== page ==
By allowing a large spectrum of applications support -- and the ability to pick and choose (and change) the sourcing for the applications over time -- the risk of lock-in, and for unwillingly paying high IT prices, goes down. Hybrid, says HP, offers the best long-term IT value and overall cost-efficiencies. Hybrid, says HP, can save 30-40 percent of the cost of traditional IT, though not offering too many specifics on how long such savings would take.
"You can now run mission-critical applications with the economics of cloud," said Patrick Harr, vice president of cloud strategy and solutions at HP. "It's a hybrid world."
HP is also thinking hybrid when it comes to go-to-market strategies. It expects to appeal to ISVs, resellers, and system integrators/outsourcers with the newest cloud offerings. By being hybrid-focused and open and agnostic to underlying platforms, more channel partners will look to HP with less strategic angst and the potential for later direct competition as they might with an Oracle or Microsoft.
And HP is putting a lot of consulting and professional services around the hybrid push, including HP Cloud Discovery Workshops, that help enterprises develop a holistic cloud strategy, with a focus on cloud economics, applications and cloud security.
HP ECS-Compute will be available in the U.S. and EMEA countries in February, and in Asia-Pacific countries in June.
"To create an Instant-On Enterprise, organizations need to close the gap between what customers and citizens expect and what the enterprise can deliver," said Ann Livermore, executive vice president, HP Enterprise Business. "With HP's cloud solutions, clients can determine the right service delivery models to deliver the right results, in the right time frame, at the right price."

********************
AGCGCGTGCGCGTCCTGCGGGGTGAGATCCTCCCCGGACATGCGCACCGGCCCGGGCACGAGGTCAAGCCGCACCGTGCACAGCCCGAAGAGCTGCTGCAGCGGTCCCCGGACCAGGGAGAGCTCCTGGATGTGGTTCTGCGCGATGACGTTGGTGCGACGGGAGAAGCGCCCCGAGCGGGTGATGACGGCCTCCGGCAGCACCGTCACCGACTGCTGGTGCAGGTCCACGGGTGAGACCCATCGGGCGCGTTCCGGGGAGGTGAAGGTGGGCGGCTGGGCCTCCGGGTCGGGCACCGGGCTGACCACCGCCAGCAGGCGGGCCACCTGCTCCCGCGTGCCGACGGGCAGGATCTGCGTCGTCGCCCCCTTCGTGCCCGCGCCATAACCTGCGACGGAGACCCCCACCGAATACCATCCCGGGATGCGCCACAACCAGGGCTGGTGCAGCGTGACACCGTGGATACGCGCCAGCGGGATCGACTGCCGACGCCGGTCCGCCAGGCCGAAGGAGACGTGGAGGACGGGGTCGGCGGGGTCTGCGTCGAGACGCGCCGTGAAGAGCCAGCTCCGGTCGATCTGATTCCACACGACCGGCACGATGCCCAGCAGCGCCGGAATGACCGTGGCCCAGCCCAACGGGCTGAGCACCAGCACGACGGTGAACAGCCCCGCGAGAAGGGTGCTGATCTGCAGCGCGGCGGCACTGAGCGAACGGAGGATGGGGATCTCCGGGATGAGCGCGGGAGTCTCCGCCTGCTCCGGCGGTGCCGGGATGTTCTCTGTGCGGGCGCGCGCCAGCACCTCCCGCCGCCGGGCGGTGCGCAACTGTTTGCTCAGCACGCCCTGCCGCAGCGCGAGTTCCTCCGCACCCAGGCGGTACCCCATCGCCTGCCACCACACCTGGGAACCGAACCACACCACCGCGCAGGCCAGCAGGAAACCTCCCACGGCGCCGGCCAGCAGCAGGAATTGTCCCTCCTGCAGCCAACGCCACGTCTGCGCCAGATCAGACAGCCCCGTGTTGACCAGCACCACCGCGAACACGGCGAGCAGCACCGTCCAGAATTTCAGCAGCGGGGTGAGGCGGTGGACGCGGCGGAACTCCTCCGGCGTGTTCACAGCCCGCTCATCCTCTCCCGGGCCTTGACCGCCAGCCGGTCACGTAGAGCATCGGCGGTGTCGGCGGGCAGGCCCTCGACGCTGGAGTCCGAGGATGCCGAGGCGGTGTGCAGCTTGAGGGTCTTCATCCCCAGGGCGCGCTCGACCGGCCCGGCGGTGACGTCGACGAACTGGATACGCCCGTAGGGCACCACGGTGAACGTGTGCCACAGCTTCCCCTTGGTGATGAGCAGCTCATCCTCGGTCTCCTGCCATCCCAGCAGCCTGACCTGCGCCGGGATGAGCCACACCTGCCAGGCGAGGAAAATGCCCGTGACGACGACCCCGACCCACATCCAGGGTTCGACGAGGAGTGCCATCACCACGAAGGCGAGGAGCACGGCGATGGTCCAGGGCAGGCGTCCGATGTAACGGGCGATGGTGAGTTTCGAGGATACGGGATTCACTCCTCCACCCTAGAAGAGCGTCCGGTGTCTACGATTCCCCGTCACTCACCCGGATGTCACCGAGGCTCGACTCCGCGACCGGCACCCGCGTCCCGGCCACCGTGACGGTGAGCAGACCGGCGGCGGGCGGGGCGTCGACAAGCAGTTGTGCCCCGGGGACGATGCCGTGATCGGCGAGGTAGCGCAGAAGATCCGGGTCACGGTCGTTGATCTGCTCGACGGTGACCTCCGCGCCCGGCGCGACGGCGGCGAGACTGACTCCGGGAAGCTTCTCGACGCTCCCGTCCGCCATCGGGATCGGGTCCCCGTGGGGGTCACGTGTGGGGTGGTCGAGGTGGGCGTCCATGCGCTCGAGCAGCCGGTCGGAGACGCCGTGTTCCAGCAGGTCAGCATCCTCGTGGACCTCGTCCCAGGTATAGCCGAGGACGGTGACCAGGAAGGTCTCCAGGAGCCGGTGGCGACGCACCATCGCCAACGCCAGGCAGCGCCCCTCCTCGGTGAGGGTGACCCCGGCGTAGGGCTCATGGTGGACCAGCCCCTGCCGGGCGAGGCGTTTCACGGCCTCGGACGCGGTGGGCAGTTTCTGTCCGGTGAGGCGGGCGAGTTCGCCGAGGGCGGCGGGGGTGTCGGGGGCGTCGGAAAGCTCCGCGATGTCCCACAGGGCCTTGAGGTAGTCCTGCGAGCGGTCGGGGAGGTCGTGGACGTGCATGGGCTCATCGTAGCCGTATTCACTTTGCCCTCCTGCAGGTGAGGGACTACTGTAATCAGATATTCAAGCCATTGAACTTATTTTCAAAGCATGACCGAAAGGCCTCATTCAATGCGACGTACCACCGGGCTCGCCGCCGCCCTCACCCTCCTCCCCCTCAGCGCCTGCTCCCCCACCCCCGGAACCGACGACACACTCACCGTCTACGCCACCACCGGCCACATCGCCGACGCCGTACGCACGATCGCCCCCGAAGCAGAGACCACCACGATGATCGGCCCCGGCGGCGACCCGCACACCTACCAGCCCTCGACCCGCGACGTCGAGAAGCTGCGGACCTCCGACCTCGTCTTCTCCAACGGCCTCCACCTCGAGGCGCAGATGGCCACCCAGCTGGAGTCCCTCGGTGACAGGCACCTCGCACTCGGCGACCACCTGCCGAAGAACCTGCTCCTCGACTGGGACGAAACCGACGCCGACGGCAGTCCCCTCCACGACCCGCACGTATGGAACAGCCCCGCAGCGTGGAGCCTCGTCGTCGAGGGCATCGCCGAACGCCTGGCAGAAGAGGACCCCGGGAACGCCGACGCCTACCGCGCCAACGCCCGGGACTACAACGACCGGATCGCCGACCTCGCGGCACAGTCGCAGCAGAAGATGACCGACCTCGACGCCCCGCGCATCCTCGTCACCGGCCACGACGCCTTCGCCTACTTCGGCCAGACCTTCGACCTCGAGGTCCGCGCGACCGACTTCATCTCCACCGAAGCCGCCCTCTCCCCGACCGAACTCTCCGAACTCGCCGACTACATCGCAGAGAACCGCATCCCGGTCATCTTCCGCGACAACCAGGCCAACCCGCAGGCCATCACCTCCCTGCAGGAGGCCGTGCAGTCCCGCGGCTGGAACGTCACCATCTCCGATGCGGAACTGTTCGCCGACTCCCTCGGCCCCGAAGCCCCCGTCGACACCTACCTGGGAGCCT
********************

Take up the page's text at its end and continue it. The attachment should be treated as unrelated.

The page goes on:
These new offerings will not be a last chapter in HP's cloud and IT transformation drive. Looking back to last month's ALM 11 announcements, and HP's long heritage of SaaS test and dev services, one can easily envision a more end-to-end applications lifecycle and hybrid cloud operations capabilities set. Think of it as a coordinated, hybrid services approach to applications definition, build, test, deploy and brokering -- all as an open managed lifecycle.
That means joining PasS and hybrid computing on an automated and managed continuum, for ISVs, service providers, governments and enterprises. I can easily see where a choice of tool/framework and openness too in terms of workload and operations environments joined to a coordinated, managed services and hybrid hosting spectrum would be very appealing.
Such a flexible cloud support horizon -- from cradle to grave of applications and data -- could really impact the total cost of IT downward, while reducing complexity, and allowing businesses to focus on their core processes, innovation and customer value, rather than on an ongoing litany of never-ceasing IT headaches.
Dana Gardner is president and principal analyst at Interarbor Solutions, which tracks trends, delivers forecasts and interprets the competitive landscape of enterprise applications and software infrastructure markets for clients. He also produces BriefingsDirect sponsored podcasts. Follow Dana Gardner on Twitter. Disclosure: HP is a sponsor of BriefingsDirect podcasts.